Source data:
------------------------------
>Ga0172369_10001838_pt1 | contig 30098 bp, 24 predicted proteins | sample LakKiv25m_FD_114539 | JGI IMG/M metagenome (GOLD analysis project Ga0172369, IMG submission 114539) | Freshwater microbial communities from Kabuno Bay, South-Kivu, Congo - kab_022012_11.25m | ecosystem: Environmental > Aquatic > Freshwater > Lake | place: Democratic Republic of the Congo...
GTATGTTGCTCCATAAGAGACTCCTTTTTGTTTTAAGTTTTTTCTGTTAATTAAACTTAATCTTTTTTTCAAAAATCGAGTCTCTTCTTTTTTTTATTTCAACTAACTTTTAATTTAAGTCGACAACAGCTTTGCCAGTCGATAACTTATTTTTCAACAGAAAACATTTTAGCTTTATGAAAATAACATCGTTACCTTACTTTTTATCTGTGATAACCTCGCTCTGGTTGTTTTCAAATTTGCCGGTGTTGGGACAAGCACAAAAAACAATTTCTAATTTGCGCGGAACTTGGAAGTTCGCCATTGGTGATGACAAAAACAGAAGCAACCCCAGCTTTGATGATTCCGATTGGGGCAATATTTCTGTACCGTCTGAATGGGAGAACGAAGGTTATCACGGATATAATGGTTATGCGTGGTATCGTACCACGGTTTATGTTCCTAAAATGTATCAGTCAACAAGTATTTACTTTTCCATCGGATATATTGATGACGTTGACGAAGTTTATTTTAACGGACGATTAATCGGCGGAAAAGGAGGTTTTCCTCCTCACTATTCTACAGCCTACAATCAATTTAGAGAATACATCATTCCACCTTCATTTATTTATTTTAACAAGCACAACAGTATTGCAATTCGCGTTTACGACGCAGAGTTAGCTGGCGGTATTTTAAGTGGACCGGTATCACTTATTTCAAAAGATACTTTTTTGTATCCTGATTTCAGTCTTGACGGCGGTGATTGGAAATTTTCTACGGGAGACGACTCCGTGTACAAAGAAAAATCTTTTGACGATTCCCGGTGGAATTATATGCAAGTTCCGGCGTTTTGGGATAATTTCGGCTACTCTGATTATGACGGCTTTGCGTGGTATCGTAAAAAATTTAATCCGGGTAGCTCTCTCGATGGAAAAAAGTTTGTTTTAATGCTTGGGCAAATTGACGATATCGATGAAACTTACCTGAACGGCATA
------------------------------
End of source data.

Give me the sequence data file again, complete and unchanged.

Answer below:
>Ga0172369_10001838_pt1 | contig 30098 bp, 24 predicted proteins | sample LakKiv25m_FD_114539 | JGI IMG/M metagenome (GOLD analysis project Ga0172369, IMG submission 114539) | Freshwater microbial communities from Kabuno Bay, South-Kivu, Congo - kab_022012_11.25m | ecosystem: Environmental > Aquatic > Freshwater > Lake | place: Democratic Republic of the Congo...
GTATGTTGCTCCATAAGAGACTCCTTTTTGTTTTAAGTTTTTTCTGTTAATTAAACTTAATCTTTTTTTCAAAAATCGAGTCTCTTCTTTTTTTTATTTCAACTAACTTTTAATTTAAGTCGACAACAGCTTTGCCAGTCGATAACTTATTTTTCAACAGAAAACATTTTAGCTTTATGAAAATAACATCGTTACCTTACTTTTTATCTGTGATAACCTCGCTCTGGTTGTTTTCAAATTTGCCGGTGTTGGGACAAGCACAAAAAACAATTTCTAATTTGCGCGGAACTTGGAAGTTCGCCATTGGTGATGACAAAAACAGAAGCAACCCCAGCTTTGATGATTCCGATTGGGGCAATATTTCTGTACCGTCTGAATGGGAGAACGAAGGTTATCACGGATATAATGGTTATGCGTGGTATCGTACCACGGTTTATGTTCCTAAAATGTATCAGTCAACAAGTATTTACTTTTCCATCGGATATATTGATGACGTTGACGAAGTTTATTTTAACGGACGATTAATCGGCGGAAAAGGAGGTTTTCCTCCTCACTATTCTACAGCCTACAATCAATTTAGAGAATACATCATTCCACCTTCATTTATTTATTTTAACAAGCACAACAGTATTGCAATTCGCGTTTACGACGCAGAGTTAGCTGGCGGTATTTTAAGTGGACCGGTATCACTTATTTCAAAAGATACTTTTTTGTATCCTGATTTCAGTCTTGACGGCGGTGATTGGAAATTTTCTACGGGAGACGACTCCGTGTACAAAGAAAAATCTTTTGACGATTCCCGGTGGAATTATATGCAAGTTCCGGCGTTTTGGGATAATTTCGGCTACTCTGATTATGACGGCTTTGCGTGGTATCGTAAAAAATTTAATCCGGGTAGCTCTCTCGATGGAAAAAAGTTTGTTTTAATGCTTGGGCAAATTGACGATATCGATGAAACTTACCTGAACGGCATA